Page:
Call of Duty desperately needs to switch it up this year, and Infinity Ward has a lot to prove after Ghosts – their last game in the series. The franchise needs to open up the combat space, allow players a lot more methods and avenues of attack. They need to diversify the enemy types and make the futuristic weaponry actually mean something. Ultimately, in multiplayer, the setting has to be used; in the E3 trailer we saw the use of low gravity and the grapple hook, hopefully we see these bleed into the online portion of the game.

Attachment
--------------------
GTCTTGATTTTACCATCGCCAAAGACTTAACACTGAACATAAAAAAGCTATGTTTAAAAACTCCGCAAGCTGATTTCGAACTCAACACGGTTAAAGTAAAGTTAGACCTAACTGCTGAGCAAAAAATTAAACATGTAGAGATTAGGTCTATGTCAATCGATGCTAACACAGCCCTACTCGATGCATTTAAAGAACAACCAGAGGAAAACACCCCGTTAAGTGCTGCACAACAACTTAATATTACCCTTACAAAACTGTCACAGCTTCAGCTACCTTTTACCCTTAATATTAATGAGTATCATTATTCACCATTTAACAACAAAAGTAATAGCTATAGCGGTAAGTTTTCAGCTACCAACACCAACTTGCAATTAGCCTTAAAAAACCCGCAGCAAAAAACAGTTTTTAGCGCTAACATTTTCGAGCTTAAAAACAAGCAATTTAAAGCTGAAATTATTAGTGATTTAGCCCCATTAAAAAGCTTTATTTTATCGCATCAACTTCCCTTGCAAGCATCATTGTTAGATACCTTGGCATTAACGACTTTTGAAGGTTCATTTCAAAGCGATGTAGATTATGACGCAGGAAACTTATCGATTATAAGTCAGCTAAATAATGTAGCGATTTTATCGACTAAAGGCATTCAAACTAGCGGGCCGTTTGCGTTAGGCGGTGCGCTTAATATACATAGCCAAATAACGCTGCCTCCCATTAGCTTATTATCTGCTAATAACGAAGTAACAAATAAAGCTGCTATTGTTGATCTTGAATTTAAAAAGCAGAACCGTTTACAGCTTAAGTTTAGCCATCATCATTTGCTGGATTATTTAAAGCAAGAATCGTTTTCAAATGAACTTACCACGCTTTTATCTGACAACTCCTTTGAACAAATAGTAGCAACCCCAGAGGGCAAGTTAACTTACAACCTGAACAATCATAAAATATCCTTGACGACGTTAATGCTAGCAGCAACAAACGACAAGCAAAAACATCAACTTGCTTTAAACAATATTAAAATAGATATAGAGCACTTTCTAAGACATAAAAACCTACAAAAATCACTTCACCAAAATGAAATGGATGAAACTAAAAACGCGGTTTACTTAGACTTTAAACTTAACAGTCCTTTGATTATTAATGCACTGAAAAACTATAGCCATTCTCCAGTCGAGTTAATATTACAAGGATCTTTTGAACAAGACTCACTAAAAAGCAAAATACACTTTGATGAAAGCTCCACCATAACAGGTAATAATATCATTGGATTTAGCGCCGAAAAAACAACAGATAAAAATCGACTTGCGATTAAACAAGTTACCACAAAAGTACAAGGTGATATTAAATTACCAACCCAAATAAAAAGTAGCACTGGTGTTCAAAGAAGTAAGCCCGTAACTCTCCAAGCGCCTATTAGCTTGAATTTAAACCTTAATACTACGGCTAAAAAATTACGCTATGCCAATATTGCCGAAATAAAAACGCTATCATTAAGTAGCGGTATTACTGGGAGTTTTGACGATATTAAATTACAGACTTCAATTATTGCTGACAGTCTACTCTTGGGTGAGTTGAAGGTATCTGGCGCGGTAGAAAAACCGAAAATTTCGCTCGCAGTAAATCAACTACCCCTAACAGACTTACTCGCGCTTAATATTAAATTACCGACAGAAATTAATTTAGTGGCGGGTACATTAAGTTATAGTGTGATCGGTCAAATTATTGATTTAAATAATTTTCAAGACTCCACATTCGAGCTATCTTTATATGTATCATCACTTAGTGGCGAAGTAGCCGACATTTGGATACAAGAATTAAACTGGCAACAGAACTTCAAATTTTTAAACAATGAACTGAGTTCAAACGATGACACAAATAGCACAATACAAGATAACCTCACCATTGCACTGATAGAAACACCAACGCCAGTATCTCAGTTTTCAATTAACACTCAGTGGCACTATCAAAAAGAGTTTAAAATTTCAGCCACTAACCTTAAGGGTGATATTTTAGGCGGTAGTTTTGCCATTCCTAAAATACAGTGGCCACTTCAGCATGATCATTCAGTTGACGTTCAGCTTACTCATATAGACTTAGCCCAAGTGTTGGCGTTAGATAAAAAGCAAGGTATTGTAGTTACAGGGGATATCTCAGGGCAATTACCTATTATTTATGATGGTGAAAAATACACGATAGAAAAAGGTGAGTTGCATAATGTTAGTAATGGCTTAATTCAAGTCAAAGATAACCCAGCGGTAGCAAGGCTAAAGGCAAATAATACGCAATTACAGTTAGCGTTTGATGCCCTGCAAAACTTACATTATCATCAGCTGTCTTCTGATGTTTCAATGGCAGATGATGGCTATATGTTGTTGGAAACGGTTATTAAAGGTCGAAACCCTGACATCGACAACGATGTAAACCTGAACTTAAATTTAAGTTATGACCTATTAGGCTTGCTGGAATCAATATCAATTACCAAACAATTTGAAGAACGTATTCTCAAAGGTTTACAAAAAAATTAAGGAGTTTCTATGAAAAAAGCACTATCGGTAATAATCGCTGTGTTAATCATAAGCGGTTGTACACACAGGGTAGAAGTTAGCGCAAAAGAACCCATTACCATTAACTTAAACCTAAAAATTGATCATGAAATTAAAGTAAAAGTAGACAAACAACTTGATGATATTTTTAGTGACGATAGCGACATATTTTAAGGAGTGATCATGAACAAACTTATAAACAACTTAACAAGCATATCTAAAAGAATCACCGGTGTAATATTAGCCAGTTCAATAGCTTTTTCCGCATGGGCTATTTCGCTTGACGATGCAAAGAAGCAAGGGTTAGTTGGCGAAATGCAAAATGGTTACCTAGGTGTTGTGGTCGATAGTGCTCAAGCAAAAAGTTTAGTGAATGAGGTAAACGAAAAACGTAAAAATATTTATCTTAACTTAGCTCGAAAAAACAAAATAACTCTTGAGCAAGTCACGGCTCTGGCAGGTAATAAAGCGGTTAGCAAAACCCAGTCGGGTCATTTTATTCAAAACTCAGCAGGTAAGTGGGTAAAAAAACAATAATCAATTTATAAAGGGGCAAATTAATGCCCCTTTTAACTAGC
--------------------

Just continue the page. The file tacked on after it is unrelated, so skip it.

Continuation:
So that’s about it. As a whole, E3 this year was pretty decent. Games are finally starting to come out, the majority of which are slated for Q4 of this year, or Q1 of next year. VR got a lot of the spotlight which is promising for its future, and Microsoft has impressed me with their new focus on PC Gaming. It’s an exciting time to be a gamer!